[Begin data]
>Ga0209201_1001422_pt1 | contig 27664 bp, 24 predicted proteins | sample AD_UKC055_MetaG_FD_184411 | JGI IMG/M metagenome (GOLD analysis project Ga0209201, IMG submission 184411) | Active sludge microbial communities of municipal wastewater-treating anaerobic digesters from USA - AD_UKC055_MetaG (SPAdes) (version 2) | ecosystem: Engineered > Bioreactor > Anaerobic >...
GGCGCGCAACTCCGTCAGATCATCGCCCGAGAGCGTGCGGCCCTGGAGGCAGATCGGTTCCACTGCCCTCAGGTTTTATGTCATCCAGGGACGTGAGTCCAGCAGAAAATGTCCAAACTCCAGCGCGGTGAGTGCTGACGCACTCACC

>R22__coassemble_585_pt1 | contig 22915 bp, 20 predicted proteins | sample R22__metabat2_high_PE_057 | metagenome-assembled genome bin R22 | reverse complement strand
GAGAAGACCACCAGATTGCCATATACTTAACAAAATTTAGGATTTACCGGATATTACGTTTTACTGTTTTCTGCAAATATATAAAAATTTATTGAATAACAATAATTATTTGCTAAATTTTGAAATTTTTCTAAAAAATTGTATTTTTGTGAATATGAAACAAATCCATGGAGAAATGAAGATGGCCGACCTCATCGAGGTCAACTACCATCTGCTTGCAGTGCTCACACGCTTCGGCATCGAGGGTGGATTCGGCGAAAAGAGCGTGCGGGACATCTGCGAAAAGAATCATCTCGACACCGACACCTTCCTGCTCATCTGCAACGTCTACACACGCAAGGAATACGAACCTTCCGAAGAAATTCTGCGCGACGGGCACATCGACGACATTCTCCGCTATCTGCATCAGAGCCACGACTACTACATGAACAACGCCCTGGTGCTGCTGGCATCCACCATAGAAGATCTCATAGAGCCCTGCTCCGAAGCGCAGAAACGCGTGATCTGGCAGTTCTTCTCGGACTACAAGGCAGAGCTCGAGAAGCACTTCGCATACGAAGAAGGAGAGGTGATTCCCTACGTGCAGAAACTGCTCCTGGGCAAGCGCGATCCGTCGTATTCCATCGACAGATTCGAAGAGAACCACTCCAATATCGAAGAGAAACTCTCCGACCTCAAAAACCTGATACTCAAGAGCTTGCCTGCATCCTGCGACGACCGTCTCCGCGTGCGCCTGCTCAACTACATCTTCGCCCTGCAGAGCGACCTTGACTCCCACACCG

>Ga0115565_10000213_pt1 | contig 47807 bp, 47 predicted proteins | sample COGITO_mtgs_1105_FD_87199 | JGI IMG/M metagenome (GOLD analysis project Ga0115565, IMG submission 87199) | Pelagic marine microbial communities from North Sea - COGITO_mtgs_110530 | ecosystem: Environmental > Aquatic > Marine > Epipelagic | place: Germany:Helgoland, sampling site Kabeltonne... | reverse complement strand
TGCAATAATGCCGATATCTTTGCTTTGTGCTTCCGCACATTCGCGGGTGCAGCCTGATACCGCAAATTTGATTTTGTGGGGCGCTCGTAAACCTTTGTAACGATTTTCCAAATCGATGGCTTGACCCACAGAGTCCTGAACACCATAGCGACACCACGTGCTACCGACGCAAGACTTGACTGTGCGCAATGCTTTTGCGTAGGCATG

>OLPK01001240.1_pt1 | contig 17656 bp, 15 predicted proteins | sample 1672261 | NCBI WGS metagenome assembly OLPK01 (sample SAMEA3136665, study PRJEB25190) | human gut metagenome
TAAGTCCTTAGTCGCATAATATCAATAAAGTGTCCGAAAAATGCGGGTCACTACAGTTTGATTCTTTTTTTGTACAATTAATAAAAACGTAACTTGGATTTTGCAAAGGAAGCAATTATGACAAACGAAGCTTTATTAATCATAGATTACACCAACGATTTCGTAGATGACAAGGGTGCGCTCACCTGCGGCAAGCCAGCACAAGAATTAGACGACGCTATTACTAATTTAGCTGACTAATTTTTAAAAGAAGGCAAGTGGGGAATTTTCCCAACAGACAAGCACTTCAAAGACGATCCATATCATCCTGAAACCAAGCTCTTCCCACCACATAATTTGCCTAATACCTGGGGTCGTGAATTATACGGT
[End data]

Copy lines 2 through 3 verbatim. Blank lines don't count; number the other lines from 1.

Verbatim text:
GGCGCGCAACTCCGTCAGATCATCGCCCGAGAGCGTGCGGCCCTGGAGGCAGATCGGTTCCACTGCCCTCAGGTTTTATGTCATCCAGGGACGTGAGTCCAGCAGAAAATGTCCAAACTCCAGCGCGGTGAGTGCTGACGCACTCACC

>R22__coassemble_585_pt1 | contig 22915 bp, 20 predicted proteins | sample R22__metabat2_high_PE_057 | metagenome-assembled genome bin R22 | reverse complement strand